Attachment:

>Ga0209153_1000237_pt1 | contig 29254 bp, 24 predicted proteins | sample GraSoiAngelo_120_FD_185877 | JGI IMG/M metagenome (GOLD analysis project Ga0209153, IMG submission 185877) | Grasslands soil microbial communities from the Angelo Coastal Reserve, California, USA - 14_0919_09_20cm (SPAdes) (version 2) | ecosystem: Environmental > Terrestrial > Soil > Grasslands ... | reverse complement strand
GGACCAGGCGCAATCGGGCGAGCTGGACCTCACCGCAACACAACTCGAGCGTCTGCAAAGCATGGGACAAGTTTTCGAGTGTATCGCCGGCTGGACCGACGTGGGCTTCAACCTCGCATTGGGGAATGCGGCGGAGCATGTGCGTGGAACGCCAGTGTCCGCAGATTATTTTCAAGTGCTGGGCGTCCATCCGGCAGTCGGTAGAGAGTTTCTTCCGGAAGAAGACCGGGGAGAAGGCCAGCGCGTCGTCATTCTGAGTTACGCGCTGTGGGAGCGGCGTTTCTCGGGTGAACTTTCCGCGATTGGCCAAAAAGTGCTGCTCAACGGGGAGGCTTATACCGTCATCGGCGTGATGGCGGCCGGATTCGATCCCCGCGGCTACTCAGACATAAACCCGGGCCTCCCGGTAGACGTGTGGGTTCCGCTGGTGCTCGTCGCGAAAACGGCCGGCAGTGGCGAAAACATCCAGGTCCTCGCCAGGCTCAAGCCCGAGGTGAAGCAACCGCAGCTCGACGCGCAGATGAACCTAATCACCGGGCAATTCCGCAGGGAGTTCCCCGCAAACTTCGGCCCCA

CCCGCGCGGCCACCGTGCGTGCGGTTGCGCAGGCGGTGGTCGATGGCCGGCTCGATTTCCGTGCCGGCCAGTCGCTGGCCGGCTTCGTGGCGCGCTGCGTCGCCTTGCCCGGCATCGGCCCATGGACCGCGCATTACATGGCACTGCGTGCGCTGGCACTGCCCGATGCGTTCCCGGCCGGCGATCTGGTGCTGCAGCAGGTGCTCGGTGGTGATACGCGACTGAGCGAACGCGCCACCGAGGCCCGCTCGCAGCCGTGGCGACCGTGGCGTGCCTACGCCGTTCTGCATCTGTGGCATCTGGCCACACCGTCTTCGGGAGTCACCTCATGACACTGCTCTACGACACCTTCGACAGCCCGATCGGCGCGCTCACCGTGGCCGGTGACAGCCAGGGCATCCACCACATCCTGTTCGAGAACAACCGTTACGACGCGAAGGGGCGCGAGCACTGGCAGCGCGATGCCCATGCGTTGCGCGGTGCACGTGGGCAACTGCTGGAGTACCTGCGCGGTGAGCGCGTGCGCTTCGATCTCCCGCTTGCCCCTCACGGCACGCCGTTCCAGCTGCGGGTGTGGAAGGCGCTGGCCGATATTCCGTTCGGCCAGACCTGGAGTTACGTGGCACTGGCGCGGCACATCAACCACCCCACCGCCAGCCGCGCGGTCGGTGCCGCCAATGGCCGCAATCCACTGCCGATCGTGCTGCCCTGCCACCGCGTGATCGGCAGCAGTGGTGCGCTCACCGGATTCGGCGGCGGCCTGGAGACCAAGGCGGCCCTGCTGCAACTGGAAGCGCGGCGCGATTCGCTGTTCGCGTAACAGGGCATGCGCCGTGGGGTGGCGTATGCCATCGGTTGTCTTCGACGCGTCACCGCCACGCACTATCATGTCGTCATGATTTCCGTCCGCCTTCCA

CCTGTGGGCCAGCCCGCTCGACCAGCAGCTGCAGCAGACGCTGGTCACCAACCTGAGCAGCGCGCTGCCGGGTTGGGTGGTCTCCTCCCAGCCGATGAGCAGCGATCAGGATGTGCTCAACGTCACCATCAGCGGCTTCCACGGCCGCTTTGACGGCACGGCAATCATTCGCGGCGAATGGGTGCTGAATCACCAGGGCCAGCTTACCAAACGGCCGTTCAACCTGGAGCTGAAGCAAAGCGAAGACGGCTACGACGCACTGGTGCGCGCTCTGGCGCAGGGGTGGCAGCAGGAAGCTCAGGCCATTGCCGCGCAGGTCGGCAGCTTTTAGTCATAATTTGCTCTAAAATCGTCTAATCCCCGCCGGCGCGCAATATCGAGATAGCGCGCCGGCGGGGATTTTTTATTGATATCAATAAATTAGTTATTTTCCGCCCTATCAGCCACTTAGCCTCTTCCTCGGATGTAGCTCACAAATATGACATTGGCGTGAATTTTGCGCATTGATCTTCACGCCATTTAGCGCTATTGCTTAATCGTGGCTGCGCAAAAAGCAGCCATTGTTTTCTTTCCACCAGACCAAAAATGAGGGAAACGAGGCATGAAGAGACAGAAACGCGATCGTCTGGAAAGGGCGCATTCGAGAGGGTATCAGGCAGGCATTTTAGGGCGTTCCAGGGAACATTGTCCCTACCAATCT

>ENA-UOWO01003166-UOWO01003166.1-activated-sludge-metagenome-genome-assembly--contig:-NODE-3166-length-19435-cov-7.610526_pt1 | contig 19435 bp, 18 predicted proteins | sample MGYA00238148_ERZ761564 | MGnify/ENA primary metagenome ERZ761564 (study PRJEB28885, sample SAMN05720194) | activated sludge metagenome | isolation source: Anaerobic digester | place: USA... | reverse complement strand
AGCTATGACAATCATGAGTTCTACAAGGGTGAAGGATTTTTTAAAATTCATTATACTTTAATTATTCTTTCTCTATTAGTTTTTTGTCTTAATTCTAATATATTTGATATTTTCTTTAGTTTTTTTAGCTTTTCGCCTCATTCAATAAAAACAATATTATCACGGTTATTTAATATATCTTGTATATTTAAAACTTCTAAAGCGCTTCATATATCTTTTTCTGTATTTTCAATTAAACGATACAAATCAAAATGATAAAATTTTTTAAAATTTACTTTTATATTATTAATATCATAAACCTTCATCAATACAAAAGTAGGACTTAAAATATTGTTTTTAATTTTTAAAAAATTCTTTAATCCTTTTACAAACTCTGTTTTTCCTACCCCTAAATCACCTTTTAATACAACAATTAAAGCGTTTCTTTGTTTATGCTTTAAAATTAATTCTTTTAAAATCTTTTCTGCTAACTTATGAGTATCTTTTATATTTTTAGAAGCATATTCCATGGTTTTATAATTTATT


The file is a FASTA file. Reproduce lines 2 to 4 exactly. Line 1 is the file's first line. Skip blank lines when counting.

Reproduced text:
GGACCAGGCGCAATCGGGCGAGCTGGACCTCACCGCAACACAACTCGAGCGTCTGCAAAGCATGGGACAAGTTTTCGAGTGTATCGCCGGCTGGACCGACGTGGGCTTCAACCTCGCATTGGGGAATGCGGCGGAGCATGTGCGTGGAACGCCAGTGTCCGCAGATTATTTTCAAGTGCTGGGCGTCCATCCGGCAGTCGGTAGAGAGTTTCTTCCGGAAGAAGACCGGGGAGAAGGCCAGCGCGTCGTCATTCTGAGTTACGCGCTGTGGGAGCGGCGTTTCTCGGGTGAACTTTCCGCGATTGGCCAAAAAGTGCTGCTCAACGGGGAGGCTTATACCGTCATCGGCGTGATGGCGGCCGGATTCGATCCCCGCGGCTACTCAGACATAAACCCGGGCCTCCCGGTAGACGTGTGGGTTCCGCTGGTGCTCGTCGCGAAAACGGCCGGCAGTGGCGAAAACATCCAGGTCCTCGCCAGGCTCAAGCCCGAGGTGAAGCAACCGCAGCTCGACGCGCAGATGAACCTAATCACCGGGCAATTCCGCAGGGAGTTCCCCGCAAACTTCGGCCCCA

CCCGCGCGGCCACCGTGCGTGCGGTTGCGCAGGCGGTGGTCGATGGCCGGCTCGATTTCCGTGCCGGCCAGTCGCTGGCCGGCTTCGTGGCGCGCTGCGTCGCCTTGCCCGGCATCGGCCCATGGACCGCGCATTACATGGCACTGCGTGCGCTGGCACTGCCCGATGCGTTCCCGGCCGGCGATCTGGTGCTGCAGCAGGTGCTCGGTGGTGATACGCGACTGAGCGAACGCGCCACCGAGGCCCGCTCGCAGCCGTGGCGACCGTGGCGTGCCTACGCCGTTCTGCATCTGTGGCATCTGGCCACACCGTCTTCGGGAGTCACCTCATGACACTGCTCTACGACACCTTCGACAGCCCGATCGGCGCGCTCACCGTGGCCGGTGACAGCCAGGGCATCCACCACATCCTGTTCGAGAACAACCGTTACGACGCGAAGGGGCGCGAGCACTGGCAGCGCGATGCCCATGCGTTGCGCGGTGCACGTGGGCAACTGCTGGAGTACCTGCGCGGTGAGCGCGTGCGCTTCGATCTCCCGCTTGCCCCTCACGGCACGCCGTTCCAGCTGCGGGTGTGGAAGGCGCTGGCCGATATTCCGTTCGGCCAGACCTGGAGTTACGTGGCACTGGCGCGGCACATCAACCACCCCACCGCCAGCCGCGCGGTCGGTGCCGCCAATGGCCGCAATCCACTGCCGATCGTGCTGCCCTGCCACCGCGTGATCGGCAGCAGTGGTGCGCTCACCGGATTCGGCGGCGGCCTGGAGACCAAGGCGGCCCTGCTGCAACTGGAAGCGCGGCGCGATTCGCTGTTCGCGTAACAGGGCATGCGCCGTGGGGTGGCGTATGCCATCGGTTGTCTTCGACGCGTCACCGCCACGCACTATCATGTCGTCATGATTTCCGTCCGCCTTCCA

CCTGTGGGCCAGCCCGCTCGACCAGCAGCTGCAGCAGACGCTGGTCACCAACCTGAGCAGCGCGCTGCCGGGTTGGGTGGTCTCCTCCCAGCCGATGAGCAGCGATCAGGATGTGCTCAACGTCACCATCAGCGGCTTCCACGGCCGCTTTGACGGCACGGCAATCATTCGCGGCGAATGGGTGCTGAATCACCAGGGCCAGCTTACCAAACGGCCGTTCAACCTGGAGCTGAAGCAAAGCGAAGACGGCTACGACGCACTGGTGCGCGCTCTGGCGCAGGGGTGGCAGCAGGAAGCTCAGGCCATTGCCGCGCAGGTCGGCAGCTTTTAGTCATAATTTGCTCTAAAATCGTCTAATCCCCGCCGGCGCGCAATATCGAGATAGCGCGCCGGCGGGGATTTTTTATTGATATCAATAAATTAGTTATTTTCCGCCCTATCAGCCACTTAGCCTCTTCCTCGGATGTAGCTCACAAATATGACATTGGCGTGAATTTTGCGCATTGATCTTCACGCCATTTAGCGCTATTGCTTAATCGTGGCTGCGCAAAAAGCAGCCATTGTTTTCTTTCCACCAGACCAAAAATGAGGGAAACGAGGCATGAAGAGACAGAAACGCGATCGTCTGGAAAGGGCGCATTCGAGAGGGTATCAGGCAGGCATTTTAGGGCGTTCCAGGGAACATTGTCCCTACCAATCT